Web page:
This is the third in a series of five research posts about the Rimutaka Incline section of the Wairarapa Line. This section was bypassed by the Rimutaka Deviation in October 1955 and the track was lifted within months.
The Remutaka Rail Trail is currently the major feature of this part of the Rimutaka Incline Section and starts at Kaitoke, continuing through to Cross Creek on the eastern side of the Remutaka Hill. This did not open until 1984 and for the first 29 years it was just an access road into what has become a pine forestry plantation.
In this section we can see the location of what is believed to be a staff house alongside the track in an isolated area. This was not uncommon in the earlier era of railways and such a house would have had no road access and the staff concerned were probably track staff responsible for that length of track. If they had children then they would probably be transported either by train or motor trolley to Kaitoke for their schooling.
Once upon a time there was a quarry siding about 3 miles east of Kaitoke, so perhaps somewhere in the view of this map. We could not trace that, but a location marked by the letter D in this diagram is where there were possibly 4 huts lined up alongside the track, probably used to store trolleys for track maintenance. The Pakuratahi Tunnel is upper right, one of three places where the original and new routes crossed over each other.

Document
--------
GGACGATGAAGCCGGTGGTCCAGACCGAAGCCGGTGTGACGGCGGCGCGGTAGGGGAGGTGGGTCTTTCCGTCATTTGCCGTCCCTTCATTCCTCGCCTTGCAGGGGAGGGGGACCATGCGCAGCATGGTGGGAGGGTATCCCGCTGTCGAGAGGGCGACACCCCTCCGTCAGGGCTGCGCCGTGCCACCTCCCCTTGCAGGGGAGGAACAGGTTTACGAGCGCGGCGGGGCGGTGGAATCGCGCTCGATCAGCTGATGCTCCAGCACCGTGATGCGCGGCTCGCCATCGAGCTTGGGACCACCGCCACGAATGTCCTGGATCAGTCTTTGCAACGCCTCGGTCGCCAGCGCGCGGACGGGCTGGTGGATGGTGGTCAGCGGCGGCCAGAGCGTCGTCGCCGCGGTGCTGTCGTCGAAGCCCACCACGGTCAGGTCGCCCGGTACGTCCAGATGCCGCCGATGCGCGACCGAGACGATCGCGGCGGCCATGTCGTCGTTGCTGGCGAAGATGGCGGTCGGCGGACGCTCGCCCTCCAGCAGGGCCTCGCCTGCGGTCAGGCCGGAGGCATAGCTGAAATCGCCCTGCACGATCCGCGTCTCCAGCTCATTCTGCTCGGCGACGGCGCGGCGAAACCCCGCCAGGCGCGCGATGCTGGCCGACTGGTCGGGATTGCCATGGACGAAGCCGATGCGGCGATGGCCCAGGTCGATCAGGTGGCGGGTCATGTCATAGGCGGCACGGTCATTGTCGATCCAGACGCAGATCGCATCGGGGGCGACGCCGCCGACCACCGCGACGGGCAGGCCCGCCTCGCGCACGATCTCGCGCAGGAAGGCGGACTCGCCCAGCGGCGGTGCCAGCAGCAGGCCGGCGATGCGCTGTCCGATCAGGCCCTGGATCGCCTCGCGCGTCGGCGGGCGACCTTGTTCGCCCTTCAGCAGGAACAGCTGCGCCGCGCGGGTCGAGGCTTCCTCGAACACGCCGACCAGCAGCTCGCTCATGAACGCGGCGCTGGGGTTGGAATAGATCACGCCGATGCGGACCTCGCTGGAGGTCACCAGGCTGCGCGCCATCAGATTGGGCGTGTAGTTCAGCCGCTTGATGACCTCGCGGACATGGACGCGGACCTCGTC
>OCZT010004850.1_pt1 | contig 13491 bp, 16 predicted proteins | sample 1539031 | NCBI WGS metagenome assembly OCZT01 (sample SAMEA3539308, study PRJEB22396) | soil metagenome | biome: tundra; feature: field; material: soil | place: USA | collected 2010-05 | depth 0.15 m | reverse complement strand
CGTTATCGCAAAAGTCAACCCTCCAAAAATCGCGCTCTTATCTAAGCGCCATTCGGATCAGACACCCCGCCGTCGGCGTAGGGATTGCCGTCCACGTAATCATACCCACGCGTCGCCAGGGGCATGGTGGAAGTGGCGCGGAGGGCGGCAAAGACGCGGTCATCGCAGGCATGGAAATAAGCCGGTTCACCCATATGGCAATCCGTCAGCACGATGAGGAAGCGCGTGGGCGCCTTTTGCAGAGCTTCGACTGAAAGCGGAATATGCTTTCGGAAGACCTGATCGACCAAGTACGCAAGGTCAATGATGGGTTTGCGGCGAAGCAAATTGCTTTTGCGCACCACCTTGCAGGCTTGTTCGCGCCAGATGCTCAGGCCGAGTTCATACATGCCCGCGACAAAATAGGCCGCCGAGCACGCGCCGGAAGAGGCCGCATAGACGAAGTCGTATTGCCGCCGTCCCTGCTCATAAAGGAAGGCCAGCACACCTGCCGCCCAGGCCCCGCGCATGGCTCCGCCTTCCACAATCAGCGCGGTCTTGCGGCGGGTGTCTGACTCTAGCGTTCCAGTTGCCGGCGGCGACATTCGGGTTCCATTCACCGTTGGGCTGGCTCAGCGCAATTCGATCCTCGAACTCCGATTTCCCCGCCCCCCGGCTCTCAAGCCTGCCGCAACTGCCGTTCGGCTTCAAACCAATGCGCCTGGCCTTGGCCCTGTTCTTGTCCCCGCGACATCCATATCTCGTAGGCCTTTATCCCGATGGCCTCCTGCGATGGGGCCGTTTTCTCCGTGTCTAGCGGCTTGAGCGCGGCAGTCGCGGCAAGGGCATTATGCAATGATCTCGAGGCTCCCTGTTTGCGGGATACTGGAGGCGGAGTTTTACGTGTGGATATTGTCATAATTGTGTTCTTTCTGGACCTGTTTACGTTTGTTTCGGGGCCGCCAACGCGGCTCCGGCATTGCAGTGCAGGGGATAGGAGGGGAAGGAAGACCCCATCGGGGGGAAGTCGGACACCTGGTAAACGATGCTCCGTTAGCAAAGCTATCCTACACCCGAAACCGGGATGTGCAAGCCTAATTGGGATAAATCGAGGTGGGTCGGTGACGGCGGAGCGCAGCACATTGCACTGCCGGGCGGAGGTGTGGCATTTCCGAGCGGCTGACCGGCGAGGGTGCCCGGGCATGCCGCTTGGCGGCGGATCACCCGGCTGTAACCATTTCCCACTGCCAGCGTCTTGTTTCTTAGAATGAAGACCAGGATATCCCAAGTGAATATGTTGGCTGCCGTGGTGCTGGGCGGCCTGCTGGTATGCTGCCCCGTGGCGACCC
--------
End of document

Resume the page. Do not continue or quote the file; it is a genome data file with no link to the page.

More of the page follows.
This is Ladle Bend where the railway crossed a well known bridge that still exists today. There was another house alongside the track inside the bend. Once upon a time there was also a ballast siding near Ladle Bend but we again have not been able to trace it.
General overview of Summit.
West end of Summit. The turntable was used for turning the engines that took the train from here to Upper Hutt as the Fell engines were never turned. The original curve closed in 1903 was diverted to allow the yard to be made longer with more room for wagons in sidings.
East end of Summit. The engine shed is the only building we have marked. The buildings on the hillside above were mainly houses for the few staff that were based there. Although Summit was not considered a “service station” closed to public traffic, in practice the freight was mainly for railway staff and coal for steam engines, and passenger traffic would have practically all been for the staff as well. Probably any children would have travelled by train to Cross Creek to be educated at the school there, and returned later in the day. The main function of Summit was to change from the Fell engines to regular engines, or vice versa, which generally took a bit of time to implement. Fell vans also had to be put on or taken off, as like the H engines they were only used on the Incline.
Next article will look at the incline itself through to Cross Creek and we will have a track diagram of that station, as well. The incline itself is of note having three tunnels and a number of other points of interest.